“The risk of making a mistake is something that staff members worry about more than presidents do,” said Dr Kumar. “If something went wrong in a press conference, the president might say, ‘who recommended this press conference anyway?’ And you don’t want to be the person that made that recommendation.”
Presidents can nonetheless exercise some degree of control by preselecting which reporters they call on, typically opting to favour journalists from major cable news networks, hallmark newspapers and the largest wire services.
Media columnist Margaret Sullivan criticised this tradition in a Washington Post op-ed on Wednesday, noting that it results mostly in political reporters asking topical questions instead of more specialised journalists who are better able to focus on policy.
“Political reporters cover the president, and as knowledgeable and talented as they may be, they lack the expertise of science or health journalists or ... immigration reporters who can best respond to what’s being said, which includes knowing how to challenge it with deep knowledge,” Ms Sullivan wrote.
Ms Sullivan also noted that White House reporters have “a temptation to play to the crowd” while on camera in front of a national audience.
For instance, journalists such as CNN’s Jim Acosta gained significant attention for his aggressively combative exchanges with Mr Trump, prompting the White House to revoke his press badge before a federal judge ordered the Trump administration to restore his credentials.
But Mr Trump would also turn to his packed press conferences to call on reporters from multiple outlets, large and small, including those he didn’t know.
At one point, he referred to Kurdish journalist Rahim Rashidi as “Mr Kurd” – a tale Rashidi would gleefully remind his colleagues of throughout the following two years at congressional hearings and diplomatic receptions.
Another time, Mr Trump told Weiija Jiang, an Asian-American reporter with CBS, to “ask China” when she asked a question regarding Covid-19 testing – prompting Jiang to ask Mr Trump why he specifically gave her that answer.
While Mr Trump called on a wide variety of reporters, his answers were often short, less policy focused and rife with factual inaccuracies. He also relied heavily on the short, informal interactions with reporters that Mr Biden has also favoured so far.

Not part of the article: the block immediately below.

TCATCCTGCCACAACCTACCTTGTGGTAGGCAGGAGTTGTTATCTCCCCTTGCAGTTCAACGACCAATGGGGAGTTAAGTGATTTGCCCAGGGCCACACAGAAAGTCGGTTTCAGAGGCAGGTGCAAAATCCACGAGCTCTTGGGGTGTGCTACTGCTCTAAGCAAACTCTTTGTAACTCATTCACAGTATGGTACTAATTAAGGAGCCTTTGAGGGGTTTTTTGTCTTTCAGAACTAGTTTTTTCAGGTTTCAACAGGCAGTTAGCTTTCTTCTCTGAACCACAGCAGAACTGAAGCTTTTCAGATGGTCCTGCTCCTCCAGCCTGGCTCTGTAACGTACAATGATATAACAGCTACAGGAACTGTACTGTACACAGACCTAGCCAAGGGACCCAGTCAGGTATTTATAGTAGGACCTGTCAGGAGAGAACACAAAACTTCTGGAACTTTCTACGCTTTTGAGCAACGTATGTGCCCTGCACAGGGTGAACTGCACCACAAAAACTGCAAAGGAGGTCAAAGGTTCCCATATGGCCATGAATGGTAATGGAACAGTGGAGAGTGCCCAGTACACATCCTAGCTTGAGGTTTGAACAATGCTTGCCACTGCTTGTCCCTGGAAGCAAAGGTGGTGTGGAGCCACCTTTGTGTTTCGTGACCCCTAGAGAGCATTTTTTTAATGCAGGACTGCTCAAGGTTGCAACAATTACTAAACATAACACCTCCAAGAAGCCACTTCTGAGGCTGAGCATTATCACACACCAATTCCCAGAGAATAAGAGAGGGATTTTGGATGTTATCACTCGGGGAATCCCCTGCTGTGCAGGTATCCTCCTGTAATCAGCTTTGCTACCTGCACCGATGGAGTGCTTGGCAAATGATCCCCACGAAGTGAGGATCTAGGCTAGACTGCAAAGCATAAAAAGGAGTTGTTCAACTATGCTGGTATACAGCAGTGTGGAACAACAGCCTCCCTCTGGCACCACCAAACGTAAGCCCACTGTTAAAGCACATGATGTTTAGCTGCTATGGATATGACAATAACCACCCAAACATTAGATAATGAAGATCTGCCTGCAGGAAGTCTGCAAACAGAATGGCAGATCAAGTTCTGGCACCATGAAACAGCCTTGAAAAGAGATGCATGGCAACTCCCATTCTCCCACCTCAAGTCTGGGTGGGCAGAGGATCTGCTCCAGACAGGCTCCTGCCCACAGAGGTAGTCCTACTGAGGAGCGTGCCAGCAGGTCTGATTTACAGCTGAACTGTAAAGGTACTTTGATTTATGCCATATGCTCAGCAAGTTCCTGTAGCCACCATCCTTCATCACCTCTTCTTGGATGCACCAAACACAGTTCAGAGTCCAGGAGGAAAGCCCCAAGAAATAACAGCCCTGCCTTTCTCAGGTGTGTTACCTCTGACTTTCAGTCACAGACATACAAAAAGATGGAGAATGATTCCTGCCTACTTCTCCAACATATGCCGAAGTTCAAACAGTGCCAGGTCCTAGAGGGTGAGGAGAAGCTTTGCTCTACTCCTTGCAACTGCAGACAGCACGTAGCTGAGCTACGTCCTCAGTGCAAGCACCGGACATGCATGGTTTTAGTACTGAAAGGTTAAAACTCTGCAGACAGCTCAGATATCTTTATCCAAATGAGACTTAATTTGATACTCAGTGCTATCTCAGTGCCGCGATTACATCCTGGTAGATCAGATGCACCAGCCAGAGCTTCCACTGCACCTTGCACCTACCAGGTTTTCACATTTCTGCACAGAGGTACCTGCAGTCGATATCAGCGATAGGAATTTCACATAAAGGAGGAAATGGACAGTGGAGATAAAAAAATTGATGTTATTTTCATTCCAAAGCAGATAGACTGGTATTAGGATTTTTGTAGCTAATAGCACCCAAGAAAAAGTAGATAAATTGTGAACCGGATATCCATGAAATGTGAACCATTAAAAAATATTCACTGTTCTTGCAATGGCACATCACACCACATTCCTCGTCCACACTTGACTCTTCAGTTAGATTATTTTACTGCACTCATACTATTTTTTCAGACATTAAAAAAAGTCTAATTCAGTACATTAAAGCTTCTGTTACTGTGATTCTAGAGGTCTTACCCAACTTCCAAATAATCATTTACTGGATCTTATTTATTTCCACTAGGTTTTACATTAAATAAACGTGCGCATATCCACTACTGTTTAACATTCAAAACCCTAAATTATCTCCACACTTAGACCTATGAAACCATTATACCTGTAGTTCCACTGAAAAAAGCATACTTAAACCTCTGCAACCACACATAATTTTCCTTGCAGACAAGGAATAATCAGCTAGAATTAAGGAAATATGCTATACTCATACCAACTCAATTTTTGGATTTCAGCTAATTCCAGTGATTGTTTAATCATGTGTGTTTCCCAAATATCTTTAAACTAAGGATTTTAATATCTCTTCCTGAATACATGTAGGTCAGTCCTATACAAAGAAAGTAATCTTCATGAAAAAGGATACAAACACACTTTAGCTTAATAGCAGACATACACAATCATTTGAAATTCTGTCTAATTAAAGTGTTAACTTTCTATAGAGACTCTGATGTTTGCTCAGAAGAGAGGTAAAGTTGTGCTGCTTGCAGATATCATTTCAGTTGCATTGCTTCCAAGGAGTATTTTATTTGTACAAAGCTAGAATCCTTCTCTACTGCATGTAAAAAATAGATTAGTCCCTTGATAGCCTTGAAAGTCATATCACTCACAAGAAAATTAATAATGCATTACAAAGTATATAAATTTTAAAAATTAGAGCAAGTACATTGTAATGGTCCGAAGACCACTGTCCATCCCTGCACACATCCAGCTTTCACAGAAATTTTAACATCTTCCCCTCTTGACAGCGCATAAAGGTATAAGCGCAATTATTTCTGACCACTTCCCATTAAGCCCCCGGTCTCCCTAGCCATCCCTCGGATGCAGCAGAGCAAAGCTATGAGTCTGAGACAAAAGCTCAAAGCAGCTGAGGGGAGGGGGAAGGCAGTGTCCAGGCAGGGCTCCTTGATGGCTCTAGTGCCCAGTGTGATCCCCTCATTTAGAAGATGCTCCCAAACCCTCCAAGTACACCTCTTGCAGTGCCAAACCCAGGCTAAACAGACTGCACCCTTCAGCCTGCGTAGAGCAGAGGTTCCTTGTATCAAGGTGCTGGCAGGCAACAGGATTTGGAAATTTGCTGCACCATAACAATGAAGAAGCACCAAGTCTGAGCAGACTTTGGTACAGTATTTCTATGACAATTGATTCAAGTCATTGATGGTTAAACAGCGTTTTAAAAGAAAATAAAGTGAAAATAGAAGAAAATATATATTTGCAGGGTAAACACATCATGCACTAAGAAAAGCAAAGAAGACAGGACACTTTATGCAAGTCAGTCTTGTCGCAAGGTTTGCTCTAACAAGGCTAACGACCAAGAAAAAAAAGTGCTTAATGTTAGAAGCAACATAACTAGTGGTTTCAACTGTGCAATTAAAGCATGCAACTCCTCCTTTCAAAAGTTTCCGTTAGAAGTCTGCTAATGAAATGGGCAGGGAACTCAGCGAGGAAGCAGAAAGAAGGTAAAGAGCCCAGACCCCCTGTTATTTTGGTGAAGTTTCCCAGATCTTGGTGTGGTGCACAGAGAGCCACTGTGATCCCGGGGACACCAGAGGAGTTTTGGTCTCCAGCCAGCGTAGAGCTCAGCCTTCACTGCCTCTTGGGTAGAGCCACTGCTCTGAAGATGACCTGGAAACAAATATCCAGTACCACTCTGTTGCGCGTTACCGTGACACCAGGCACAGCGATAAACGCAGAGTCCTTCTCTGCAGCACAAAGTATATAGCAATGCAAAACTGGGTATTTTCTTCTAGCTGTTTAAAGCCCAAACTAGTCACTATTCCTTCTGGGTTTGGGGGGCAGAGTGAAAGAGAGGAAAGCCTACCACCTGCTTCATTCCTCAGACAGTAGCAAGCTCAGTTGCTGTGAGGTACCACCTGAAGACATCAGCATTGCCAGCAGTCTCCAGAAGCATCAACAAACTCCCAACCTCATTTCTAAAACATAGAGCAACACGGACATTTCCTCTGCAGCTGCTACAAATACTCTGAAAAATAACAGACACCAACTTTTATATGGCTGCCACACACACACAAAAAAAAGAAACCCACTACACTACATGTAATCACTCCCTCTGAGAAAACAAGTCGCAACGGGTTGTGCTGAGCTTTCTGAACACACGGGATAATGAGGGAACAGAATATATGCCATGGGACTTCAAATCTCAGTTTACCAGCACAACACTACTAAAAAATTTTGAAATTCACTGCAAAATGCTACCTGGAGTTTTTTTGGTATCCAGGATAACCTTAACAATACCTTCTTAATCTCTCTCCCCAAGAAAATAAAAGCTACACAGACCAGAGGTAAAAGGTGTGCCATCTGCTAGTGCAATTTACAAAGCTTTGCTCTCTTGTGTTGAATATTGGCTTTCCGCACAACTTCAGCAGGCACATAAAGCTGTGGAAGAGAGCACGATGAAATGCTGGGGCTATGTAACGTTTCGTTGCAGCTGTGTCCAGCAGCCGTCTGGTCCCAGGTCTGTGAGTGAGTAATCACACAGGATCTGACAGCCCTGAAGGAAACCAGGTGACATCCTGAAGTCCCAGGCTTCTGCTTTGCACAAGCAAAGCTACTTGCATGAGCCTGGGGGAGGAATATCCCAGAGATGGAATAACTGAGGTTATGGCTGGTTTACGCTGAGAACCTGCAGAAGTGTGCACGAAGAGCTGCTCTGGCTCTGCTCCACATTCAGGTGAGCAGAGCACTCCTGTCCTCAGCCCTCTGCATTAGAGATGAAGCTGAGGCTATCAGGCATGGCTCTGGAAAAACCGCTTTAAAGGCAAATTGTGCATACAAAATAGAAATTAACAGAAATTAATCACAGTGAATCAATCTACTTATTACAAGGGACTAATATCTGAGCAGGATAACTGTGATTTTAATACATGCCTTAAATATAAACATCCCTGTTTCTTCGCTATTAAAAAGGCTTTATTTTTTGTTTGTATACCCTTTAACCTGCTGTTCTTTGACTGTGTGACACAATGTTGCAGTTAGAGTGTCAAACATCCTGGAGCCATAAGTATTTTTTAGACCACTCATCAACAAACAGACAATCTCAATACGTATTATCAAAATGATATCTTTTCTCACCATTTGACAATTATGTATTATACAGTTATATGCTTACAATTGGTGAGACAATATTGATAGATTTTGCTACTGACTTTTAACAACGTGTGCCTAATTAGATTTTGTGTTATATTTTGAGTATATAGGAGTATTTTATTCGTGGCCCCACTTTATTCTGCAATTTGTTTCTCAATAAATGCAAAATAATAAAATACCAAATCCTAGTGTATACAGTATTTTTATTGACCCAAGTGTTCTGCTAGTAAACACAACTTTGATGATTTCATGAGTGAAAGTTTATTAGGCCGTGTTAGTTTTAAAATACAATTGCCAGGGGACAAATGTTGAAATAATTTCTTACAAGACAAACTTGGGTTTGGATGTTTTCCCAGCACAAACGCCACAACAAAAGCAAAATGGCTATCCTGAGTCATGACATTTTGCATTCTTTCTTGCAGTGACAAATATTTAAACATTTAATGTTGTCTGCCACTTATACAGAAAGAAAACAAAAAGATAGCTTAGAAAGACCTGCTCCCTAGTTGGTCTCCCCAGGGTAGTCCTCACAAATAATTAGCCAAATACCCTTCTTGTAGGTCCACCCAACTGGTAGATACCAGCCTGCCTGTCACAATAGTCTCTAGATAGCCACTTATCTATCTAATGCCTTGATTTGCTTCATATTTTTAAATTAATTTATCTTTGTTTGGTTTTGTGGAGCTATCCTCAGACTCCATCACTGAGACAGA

“[Mr] Trump liked the short Q&As,” said Dr Kumar. “He didn’t like digging deep on policy. Instead, he would prefer talking about what it is that he was up to. They were personal, about him and what he was thinking about at the particular time or what grievances he had.”
By contrast, Mr Obama preferred to call on a more tightly controlled, limited group of reporters while delivering lengthy, oftentimes in-the-weeds answers. Consequently, he relied heavily on one-on-one interviews with reporters and columnists that typically focused exclusively on specific policy areas he wanted to highlight.
Within the first 50 days of his administration, Mr Obama held 25 interviews with individual media outlets – far more than the five under Mr Biden and the 19 under Mr Trump.
“The idea of that separate event for [Mr] Obama was bringing in columnists and talking to them about an issue he was dealing with like the Iran nuclear deal so that he could inform their work as they wrote about the subject,” said Dr Kumar.
Mr Obama did branch out beyond the major media outlets during one press conference in 2015 when he sought to defend his administration’s diplomacy leading up to the nuclear deal.
After fielding questions on other issues from his preselected group of reporters, he opted to call on every journalist in the room so long as they had a question about the Iran deal – but he refused to address other topics.
As Mr Obama called on reporters he didn’t know, his press secretary, Josh Earnest, visibly twitched in the background.
Mr Biden may have stayed uncharacteristically on message in the opening days of his presidency, but he may yet give White House Press Secretary Jen Psaki reason to twitch when he holds his much-anticipated press conference on Thursday.
Updated: March 25, 2021 03:16 AM